Adam N. Michel, Joel Griffith: The big fib about ‘Opportunity Zones’ and your tax dollars


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On paper, the idea behind the Opportunity Zones program – a lesser-known provision of the 2017 Tax Cuts and Jobs Act – seems sound: help economically distressed areas around the country by delivering special tax advantages for certain investments.

In practice, however, similar programs haven’t worked out as intended. Before expanding the program, as some members of Congress and state legislatures have proposed, lawmakers should wait to make sure Opportunity Zones yield results absent from past programs.

Broadly available tax cuts benefit all Americans, especially the most vulnerable, through a strong economy that generates demand for workers and raises their wages through productivity gains. But targeted development programs similar to Opportunity Zones fail to help those in need. In fact, they have a history of unintended consequences and corruption.

TRUMP ADMINISTRATION SEEKS TO BOOST OPPORTUNITY ZONES

Good intentions aren’t enough. Subsidies from Washington fail to address the underlying causes of concentrated poverty – causes such as lack of educational choice, restrictions on worker freedom, and onerous local regulation and mismanagement.

The gleaming luxury apartment buildings, high-tech industrial parks, and designer shopping centers constructed in these zones generally serve individuals who are already thriving. Place-based economic planning won’t help those saddled with more complex institutional problems.

Good intentions aren’t enough. Subsidies from Washington fail to address the underlying causes of concentrated poverty – causes such as lack of educational choice, restrictions on worker freedom, and onerous local regulation and mismanagement.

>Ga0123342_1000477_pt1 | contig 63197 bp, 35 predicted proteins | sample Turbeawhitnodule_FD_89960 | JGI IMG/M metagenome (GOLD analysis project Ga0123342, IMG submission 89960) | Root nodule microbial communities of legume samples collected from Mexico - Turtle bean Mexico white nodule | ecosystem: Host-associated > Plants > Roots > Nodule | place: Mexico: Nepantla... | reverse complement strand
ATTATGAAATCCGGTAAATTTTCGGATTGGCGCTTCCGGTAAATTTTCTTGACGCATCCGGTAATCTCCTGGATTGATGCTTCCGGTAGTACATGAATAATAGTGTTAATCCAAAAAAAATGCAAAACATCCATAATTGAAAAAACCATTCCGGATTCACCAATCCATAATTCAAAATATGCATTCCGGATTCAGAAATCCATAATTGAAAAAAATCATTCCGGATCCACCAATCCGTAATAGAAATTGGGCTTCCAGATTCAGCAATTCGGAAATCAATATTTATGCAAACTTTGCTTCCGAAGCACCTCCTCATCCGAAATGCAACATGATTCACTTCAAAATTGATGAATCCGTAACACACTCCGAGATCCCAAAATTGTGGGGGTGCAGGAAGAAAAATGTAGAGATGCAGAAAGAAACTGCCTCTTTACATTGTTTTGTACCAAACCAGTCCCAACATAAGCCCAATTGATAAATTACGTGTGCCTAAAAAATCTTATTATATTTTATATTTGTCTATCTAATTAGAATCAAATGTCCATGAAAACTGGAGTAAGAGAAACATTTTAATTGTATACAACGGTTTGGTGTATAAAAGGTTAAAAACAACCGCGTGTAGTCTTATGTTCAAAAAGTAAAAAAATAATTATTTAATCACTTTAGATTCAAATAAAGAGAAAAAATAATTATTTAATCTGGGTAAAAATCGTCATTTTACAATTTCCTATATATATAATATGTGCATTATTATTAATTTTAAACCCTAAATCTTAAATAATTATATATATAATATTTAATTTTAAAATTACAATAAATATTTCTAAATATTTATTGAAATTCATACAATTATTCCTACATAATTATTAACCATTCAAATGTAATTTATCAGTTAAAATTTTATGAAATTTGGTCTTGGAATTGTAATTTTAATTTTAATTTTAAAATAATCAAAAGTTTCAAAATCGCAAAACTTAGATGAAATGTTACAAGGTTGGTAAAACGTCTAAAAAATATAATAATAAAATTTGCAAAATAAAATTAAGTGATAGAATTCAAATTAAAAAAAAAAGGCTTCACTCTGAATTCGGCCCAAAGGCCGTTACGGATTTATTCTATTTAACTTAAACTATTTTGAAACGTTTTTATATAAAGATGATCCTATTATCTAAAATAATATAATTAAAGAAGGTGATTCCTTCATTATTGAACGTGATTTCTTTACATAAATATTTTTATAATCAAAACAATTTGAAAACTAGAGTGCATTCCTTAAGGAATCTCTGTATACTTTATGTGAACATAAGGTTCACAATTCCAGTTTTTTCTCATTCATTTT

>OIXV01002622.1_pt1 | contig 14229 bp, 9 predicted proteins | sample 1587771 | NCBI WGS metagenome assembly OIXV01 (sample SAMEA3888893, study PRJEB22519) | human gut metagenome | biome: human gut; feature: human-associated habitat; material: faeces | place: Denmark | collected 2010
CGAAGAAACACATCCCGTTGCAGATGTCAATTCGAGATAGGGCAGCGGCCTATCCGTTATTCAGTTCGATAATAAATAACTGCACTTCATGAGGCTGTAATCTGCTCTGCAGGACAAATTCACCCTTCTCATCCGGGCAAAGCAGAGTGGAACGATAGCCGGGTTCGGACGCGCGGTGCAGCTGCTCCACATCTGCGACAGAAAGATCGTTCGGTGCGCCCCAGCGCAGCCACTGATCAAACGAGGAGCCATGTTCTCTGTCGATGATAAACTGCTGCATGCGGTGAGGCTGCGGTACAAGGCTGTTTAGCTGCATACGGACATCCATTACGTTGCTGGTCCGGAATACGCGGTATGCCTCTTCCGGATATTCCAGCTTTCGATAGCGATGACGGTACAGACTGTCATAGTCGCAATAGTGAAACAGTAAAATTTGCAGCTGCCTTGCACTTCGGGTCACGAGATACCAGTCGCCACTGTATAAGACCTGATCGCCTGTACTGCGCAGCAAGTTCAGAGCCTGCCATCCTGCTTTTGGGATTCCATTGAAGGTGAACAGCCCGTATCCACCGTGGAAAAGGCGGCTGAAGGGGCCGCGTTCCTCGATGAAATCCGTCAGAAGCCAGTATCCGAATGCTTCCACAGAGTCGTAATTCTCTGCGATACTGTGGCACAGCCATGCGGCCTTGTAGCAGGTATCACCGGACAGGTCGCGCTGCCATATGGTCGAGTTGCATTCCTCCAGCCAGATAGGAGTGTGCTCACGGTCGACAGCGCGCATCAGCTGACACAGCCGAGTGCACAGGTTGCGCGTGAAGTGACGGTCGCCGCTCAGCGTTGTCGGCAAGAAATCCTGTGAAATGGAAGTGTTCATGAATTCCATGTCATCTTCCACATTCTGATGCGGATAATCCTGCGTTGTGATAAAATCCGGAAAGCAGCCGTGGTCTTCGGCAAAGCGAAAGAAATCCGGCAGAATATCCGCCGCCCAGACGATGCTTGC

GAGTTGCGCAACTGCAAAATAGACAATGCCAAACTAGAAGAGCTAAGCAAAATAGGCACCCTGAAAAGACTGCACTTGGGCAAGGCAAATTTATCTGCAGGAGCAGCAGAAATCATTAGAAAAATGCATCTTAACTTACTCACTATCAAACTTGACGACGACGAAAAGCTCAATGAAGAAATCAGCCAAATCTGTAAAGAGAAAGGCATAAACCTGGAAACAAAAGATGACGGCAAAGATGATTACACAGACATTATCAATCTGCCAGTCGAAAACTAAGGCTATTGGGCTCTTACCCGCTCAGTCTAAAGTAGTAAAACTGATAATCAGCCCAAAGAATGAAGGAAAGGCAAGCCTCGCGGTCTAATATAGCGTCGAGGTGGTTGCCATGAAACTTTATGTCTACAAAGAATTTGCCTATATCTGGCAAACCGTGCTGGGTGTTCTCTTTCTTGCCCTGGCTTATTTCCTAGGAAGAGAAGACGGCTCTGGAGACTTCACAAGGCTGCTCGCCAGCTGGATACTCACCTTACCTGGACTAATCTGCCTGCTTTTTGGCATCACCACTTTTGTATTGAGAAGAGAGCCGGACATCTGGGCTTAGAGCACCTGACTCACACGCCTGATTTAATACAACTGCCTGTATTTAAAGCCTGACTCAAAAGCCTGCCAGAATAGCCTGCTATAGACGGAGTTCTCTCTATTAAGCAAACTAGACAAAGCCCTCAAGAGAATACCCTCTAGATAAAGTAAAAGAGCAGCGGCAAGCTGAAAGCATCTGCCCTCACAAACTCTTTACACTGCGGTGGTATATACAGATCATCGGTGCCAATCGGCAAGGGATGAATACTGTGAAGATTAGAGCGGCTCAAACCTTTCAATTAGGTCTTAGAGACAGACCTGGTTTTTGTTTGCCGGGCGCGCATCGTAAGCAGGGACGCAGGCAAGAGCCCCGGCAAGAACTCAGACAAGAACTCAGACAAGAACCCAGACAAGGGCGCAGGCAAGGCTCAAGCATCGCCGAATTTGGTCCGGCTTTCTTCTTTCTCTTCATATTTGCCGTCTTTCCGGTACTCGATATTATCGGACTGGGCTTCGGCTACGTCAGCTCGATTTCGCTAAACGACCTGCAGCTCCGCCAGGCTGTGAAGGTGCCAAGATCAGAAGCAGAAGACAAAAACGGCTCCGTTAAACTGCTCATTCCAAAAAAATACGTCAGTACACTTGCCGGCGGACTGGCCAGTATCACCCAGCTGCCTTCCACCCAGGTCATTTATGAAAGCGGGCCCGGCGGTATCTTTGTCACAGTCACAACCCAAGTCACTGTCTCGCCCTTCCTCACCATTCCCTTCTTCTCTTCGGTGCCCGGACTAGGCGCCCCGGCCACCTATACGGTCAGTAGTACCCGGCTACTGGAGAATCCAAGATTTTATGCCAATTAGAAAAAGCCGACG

For example, workers without adequate skills will not suddenly be qualified for higher-paying jobs. Those with meager incomes will not suddenly be able to afford luxury housing.

Wide-ranging surveys conducted by federal, state and private researchers of targeted economic development programs find that these programs produce few positive results for the intended recipients. They often leave communities poorer than they started.

A series of studies find current residents of targeted areas don’t see an increase in wages following the development aid, but they do experience rising rental costs. Higher living costs without higher wages result in a lower standard of living for the communities the politicians were trying to help. A congressional report found no “general improvement in the economic conditions of the locals.”

Analysis of six state enterprise zones shows subsidies attracted new businesses which proceeded to snuff out a similar number of existing competitors employing native residents. The net impact on the number of businesses was zero. In Maryland, manufacturing jobs declined faster in the incentive zones than in the rest of the state and did not benefit zone residents.